Laser spectroscopy applied to quantitative analysis of trace gases in human breath is promising as a diagnostic technique to investigate various diseases.1 Breath analysis techniques available today may be fast and easy in application and, by their noninvasive character, bear no health hazards to patients. However, very few techniques offer real-time results, while most require sample collection and offline laboratory analysis (e.g., by gas chromatography or mass spectrometry). This demands a complex and expensive handling of collected samples and introduces delays comparable to those of traditional blood analysis. Thus, breath analysis is today rarely practiced in medical offices likely because it does not present enough advantage with respect to blood screening. Laser-based spectroscopy might change the situation because it permits real-time measurements with a very good selectivity and sensitivity using inexpensive, compact, and robust instruments that can be operated inside a medical office. Laser spectroscopy could make breath analysis a routine patient-screening technique.
Breath analysis application of high-resolution laser spectroscopy in a high-finesse optical cavity2, 3 has already been demonstrated in several occasions. For instance, cavity ring down spectroscopy (CRDS) was applied to the measurement of nitric oxide (NO)4 in the diagnostic of asthma or the investigation of other lung diseases, to the analysis of the carbon isotope ratio5 in the screening of peptic ulcers, to the measurement of ethane ,6 which is indicative of oxidative stress, to the monitoring of hydrogen cyanide (HCN)7 as a diagnostic tool for cyanide poisoning and for cyanide-producing bacterial infections. Off-axis integrated cavity output spectroscopy (ICOS) was also applied to ,8 as well as to NO and measurements.9 Cavity-enhanced absorption spectroscopy (CEAS) with a frequency comb laser was applied to monitoring of CO, , and .10 A major advantage of CRDS as compared to CEAS and ICOS techniques (which are basically one technique) is that it allows quantitative measurement of sample absorption coefficients without need for calibration.3 This means that in a medical office, CRDS would not require periodic calibration contrary to CEAS methods for which calibration gas samples of known concentration are usually required.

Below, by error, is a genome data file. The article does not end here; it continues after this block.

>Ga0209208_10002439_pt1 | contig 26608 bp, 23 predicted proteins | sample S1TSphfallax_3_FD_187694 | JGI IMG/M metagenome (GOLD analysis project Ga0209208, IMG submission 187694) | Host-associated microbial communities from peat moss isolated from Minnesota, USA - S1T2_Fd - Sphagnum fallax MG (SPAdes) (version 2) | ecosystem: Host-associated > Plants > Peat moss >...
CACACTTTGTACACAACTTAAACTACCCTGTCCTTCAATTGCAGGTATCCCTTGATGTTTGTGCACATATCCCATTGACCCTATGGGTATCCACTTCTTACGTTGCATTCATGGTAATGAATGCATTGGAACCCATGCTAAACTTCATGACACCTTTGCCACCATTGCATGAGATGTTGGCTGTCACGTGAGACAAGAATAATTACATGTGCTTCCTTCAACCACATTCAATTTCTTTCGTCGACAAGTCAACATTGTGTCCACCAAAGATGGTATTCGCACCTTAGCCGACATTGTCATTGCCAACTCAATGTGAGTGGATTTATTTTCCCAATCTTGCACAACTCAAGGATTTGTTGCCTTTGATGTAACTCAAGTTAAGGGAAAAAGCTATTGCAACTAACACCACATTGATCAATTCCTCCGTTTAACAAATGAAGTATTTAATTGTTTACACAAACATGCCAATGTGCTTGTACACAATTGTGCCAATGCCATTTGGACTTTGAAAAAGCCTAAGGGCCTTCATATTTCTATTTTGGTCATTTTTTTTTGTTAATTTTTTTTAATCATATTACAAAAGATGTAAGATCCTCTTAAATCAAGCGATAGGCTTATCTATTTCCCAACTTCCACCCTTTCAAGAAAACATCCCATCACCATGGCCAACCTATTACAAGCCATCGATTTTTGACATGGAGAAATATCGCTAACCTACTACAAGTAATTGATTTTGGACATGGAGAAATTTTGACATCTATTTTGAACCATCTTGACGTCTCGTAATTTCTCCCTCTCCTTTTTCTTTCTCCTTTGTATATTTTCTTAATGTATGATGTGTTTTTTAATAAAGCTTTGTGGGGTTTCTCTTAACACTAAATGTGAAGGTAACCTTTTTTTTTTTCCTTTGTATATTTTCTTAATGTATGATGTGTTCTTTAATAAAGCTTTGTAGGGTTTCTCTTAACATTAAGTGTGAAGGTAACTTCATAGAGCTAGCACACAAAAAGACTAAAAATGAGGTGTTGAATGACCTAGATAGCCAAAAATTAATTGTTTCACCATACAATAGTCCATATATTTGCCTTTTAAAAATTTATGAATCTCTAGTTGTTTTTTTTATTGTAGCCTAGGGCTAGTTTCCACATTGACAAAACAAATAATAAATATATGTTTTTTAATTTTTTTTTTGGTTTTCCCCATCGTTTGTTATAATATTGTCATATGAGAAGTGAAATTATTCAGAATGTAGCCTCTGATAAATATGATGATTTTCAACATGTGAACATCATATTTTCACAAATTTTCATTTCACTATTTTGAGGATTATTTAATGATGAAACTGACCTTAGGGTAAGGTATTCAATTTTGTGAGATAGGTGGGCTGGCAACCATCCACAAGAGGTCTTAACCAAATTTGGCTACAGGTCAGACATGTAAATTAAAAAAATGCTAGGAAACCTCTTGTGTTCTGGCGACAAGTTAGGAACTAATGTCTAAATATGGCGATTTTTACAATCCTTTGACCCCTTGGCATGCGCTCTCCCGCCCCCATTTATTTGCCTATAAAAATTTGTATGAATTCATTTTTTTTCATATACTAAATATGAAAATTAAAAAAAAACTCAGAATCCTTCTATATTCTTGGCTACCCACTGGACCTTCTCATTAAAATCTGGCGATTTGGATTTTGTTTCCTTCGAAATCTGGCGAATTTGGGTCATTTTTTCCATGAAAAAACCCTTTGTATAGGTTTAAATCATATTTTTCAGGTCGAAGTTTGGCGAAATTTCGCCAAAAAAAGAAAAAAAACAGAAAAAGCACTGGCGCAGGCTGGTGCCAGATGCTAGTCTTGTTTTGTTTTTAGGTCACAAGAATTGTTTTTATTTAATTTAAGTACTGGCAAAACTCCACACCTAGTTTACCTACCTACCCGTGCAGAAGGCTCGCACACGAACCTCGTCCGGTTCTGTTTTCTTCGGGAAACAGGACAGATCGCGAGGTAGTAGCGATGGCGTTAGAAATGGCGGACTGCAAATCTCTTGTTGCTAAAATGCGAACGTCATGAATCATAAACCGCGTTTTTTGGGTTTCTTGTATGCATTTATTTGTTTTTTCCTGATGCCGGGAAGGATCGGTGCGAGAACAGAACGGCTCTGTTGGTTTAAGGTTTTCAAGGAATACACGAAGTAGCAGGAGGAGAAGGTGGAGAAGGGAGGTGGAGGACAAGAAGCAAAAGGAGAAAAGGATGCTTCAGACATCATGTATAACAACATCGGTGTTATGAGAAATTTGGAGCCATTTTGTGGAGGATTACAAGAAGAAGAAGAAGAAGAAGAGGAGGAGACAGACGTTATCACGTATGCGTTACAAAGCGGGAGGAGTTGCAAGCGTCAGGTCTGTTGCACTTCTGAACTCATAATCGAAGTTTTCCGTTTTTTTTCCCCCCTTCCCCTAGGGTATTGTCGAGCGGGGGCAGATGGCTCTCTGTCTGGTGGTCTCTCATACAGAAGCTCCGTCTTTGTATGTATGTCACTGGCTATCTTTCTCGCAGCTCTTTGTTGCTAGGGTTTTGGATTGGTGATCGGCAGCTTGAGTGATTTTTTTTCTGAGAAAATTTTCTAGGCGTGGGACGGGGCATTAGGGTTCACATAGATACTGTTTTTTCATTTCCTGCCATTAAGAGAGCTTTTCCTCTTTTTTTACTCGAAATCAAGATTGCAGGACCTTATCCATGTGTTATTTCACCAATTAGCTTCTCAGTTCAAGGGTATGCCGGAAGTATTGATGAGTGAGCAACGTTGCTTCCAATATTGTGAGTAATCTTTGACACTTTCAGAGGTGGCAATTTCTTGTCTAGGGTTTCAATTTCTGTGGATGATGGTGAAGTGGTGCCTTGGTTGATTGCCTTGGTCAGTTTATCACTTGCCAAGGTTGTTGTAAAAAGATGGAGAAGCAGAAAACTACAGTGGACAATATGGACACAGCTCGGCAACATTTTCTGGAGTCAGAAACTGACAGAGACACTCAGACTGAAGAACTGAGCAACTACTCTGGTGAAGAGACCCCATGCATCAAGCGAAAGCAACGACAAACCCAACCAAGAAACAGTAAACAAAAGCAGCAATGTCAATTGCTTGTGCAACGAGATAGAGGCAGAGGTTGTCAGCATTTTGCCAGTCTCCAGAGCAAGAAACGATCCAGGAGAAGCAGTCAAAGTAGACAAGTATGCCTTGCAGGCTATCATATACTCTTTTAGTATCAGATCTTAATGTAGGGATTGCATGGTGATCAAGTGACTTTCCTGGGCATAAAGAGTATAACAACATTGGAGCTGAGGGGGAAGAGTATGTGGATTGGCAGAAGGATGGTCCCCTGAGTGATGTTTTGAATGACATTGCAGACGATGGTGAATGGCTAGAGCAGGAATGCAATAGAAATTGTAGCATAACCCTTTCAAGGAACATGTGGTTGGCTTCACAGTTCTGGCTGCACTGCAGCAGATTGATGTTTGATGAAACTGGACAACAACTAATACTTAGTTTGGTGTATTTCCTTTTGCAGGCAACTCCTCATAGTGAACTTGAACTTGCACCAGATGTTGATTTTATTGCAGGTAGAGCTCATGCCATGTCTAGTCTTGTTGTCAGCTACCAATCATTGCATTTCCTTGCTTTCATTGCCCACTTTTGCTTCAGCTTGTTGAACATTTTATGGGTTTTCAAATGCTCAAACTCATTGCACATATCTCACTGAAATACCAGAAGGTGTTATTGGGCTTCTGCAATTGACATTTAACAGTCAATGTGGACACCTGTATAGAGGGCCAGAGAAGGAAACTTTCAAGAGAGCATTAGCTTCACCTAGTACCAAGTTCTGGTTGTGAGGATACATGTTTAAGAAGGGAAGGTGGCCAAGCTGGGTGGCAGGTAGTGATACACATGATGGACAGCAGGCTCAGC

In this paper, we report on breath analysis performed by optical-feedback cavity-enhanced absorption spectroscopy (OF-CEAS).11 This is a CEAS implementation that exploits optical feedback (OF) to achieve efficient injection of radiation from a continuous wave laser into a high-finesse optical cavity. Although the name does not indicate this, OF-CEAS also includes single-point CRDS measurements interleaved with fast CEAS measurements covering a full laser scan. This makes the technique calibration free12 while benefiting of a vast improvement in the time needed for producing absorption spectra with a very low baseline noise (below for a single acquisition spectrum). In addition, OF-CEAS spectra possess a high precision on the frequency scale: Data points are separated by a cavity-free spectral range (FSR), FSR , with each point defined to . High spectral resolution allows high selectivity and simultaneous measurements of different compounds even over the small spectral region, which is accessible by rapid current tuning of a diode laser.13 This is a key point in breath analysis because exhaled air is a highly complex gas mixture. Linearity and reproducibility of OF-CEAS measurements are at the percent level for concentrations ranging over more than three decades.14 The small cavity volume allows sample exchange rates of several Hertz to be easily achieved. Operation at low pressure ( , typically) contributes to fast sample exchange and also allows better separation of absorption lines thanks to the reduced pressure broadening. This improves selectivity while not penalizing the detection limit of molecular mixing ratios, because peak line intensities do not decrease significantly with pressure until the associated Lorentzian broadening approaches the Doppler broadening (typically, around ). The fast acquisition rate is useful in breath analysis because it allows discriminating the response of the organism with different ventilatory patterns. Finally, as previously demonstrated with field measurements in harsh environments,12, 13, 15 OF-CEAS instruments are compact and robust and can function in the field unattended or operated by nonspecialists.